People say that crying can sometimes be beneficial. On an emotional level, it can help remove the sorrow and pain from your heart, but scientifically crying is also good for our eyes. Our eyes are a very sensitive body part and tears help to protect them. Tears can express feelings of both happiness and sorrow. They contain 84% water, with the rest being an alkaline chemical component called lysozyme, which protects us from the ever-present danger of bacterial infection.
The presence of water in our eyes helps to moisten them and constantly wipe away any outside dirt. According to a scientific study, a single teardrop is so powerful in terms of its antimicrobial property that it can kill all the germs in a gallon of water. Moreover, when compared against other germ killing liquids, it outlasts them by quite a lot of time.
You may ask: why do we cry? As per the American organic research center and biochemist William Frey, tears help diminish the pain, sorrow, and tension from our bodies, and thereby cause us to feel more relaxed. When we are tense or sad, our bodies secrete a vaporized chemical from the corners of our eyes that stimulates the lachrymal gland. This gland helps remove manganese from our bodies. According to Doctor Frey, while manganese is found in human blood, tears contain three times more manganese than blood. Manganese is the chemical component normally associated with mood swings.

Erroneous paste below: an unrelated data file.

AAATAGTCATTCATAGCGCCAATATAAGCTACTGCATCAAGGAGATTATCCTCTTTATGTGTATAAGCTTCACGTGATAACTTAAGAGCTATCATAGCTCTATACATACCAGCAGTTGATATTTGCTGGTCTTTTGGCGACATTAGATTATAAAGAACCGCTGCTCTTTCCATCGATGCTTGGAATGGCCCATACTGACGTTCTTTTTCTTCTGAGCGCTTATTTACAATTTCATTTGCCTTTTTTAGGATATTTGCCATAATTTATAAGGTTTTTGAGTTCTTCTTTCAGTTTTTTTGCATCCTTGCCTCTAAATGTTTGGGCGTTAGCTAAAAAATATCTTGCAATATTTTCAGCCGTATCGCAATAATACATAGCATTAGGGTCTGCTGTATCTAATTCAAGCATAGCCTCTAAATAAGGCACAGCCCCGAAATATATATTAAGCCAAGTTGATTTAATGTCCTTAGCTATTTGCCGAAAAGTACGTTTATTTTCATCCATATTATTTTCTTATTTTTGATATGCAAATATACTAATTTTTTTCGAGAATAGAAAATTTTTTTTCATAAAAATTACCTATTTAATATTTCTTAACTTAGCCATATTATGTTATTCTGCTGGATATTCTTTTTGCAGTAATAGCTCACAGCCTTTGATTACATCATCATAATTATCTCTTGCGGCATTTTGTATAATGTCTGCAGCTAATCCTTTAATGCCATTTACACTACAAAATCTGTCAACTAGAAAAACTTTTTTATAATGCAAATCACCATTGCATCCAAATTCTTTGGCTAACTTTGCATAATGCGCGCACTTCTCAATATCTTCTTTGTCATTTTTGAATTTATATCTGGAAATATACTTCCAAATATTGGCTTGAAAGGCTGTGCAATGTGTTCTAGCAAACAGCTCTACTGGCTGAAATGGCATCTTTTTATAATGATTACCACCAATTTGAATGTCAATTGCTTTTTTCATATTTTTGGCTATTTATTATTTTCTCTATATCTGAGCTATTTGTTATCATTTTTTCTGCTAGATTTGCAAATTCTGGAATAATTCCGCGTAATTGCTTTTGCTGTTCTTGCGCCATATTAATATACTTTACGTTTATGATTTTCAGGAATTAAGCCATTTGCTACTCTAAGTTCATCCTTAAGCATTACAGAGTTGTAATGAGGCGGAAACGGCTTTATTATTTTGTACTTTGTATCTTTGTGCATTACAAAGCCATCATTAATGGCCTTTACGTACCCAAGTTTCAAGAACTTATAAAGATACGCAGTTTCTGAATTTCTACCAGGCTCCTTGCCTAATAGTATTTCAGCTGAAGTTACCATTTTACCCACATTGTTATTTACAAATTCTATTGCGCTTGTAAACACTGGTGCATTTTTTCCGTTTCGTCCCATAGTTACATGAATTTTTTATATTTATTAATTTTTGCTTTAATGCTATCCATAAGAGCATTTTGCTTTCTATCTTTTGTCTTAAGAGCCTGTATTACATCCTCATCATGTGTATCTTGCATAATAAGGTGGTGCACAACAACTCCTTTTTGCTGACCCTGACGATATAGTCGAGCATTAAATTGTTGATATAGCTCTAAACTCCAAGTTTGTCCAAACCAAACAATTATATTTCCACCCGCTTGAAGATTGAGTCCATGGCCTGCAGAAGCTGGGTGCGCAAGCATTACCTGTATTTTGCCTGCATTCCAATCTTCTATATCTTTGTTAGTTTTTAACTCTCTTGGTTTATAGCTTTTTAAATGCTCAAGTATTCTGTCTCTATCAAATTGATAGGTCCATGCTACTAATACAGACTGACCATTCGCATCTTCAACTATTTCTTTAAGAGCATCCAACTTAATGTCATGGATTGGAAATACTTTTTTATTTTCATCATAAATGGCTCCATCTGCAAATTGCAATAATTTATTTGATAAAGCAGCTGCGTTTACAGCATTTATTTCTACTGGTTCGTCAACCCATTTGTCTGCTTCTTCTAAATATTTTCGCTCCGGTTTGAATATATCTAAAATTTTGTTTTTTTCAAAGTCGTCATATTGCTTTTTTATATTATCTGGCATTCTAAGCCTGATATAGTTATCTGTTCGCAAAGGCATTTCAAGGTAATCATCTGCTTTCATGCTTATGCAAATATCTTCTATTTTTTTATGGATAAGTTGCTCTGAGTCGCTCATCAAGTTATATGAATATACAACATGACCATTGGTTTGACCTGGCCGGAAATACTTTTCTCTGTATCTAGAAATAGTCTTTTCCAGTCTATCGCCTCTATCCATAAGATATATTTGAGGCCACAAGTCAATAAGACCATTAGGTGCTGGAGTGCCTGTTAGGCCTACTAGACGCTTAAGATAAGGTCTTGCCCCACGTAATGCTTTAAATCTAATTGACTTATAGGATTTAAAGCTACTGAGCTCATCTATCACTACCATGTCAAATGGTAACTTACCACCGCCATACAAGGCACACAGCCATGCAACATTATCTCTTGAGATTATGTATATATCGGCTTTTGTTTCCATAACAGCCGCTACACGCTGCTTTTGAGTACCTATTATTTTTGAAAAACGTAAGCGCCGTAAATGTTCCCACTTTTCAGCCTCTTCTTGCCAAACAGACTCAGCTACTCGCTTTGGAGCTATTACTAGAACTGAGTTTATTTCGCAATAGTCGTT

Doctor Frey looked at crying under different circumstances during his research experiments. For example, he showed a group of people some emotional films and then compared the chemical composition of their tears with the tears of people who merely had irritation in their eyes. He found that the constitution of emotional tears and tears caused by irritation or burning were different.
Frey also found that both types tears contains three common components: lucin ancifilin (which relives pain), ACTH hormones (which reveal the presence of tension in the body), and prolactin hormones (which help mammals to lactate.)
Prolactin also plays a very active role in producing tears. Doctor Frey found that adult women have a prolactin serum level that is 60% higher than that of an adult man. This is most likely the reason women cry more than men.
Crying is body’s natural process of keeping our eyes moistened and protecting them from infection by removing dirt and other outside particles from our eyes. Some psychologists even consider crying as a bait to attract potential mates or get sympathy from our peers.
According to science, crying is a natural process, thus the saying that “boys don’t cry” is patently untrue. Everybody on the planet cries. Not crying is a both a mental and physical disease. When a baby is born, the doctor immediately slaps their back to make them cry. Only when the baby begins to cry is it considered healthy.
Crying also helps our overall health by creating pressure in our stomach muscles, which stimulates our appetite. In studies, it has been found that crying loudly changes both the color and constitution of our skin. People who cry less are prone to developing skin infections and boils. Thus, crying once in a while is good for our bodies, especially our eyes.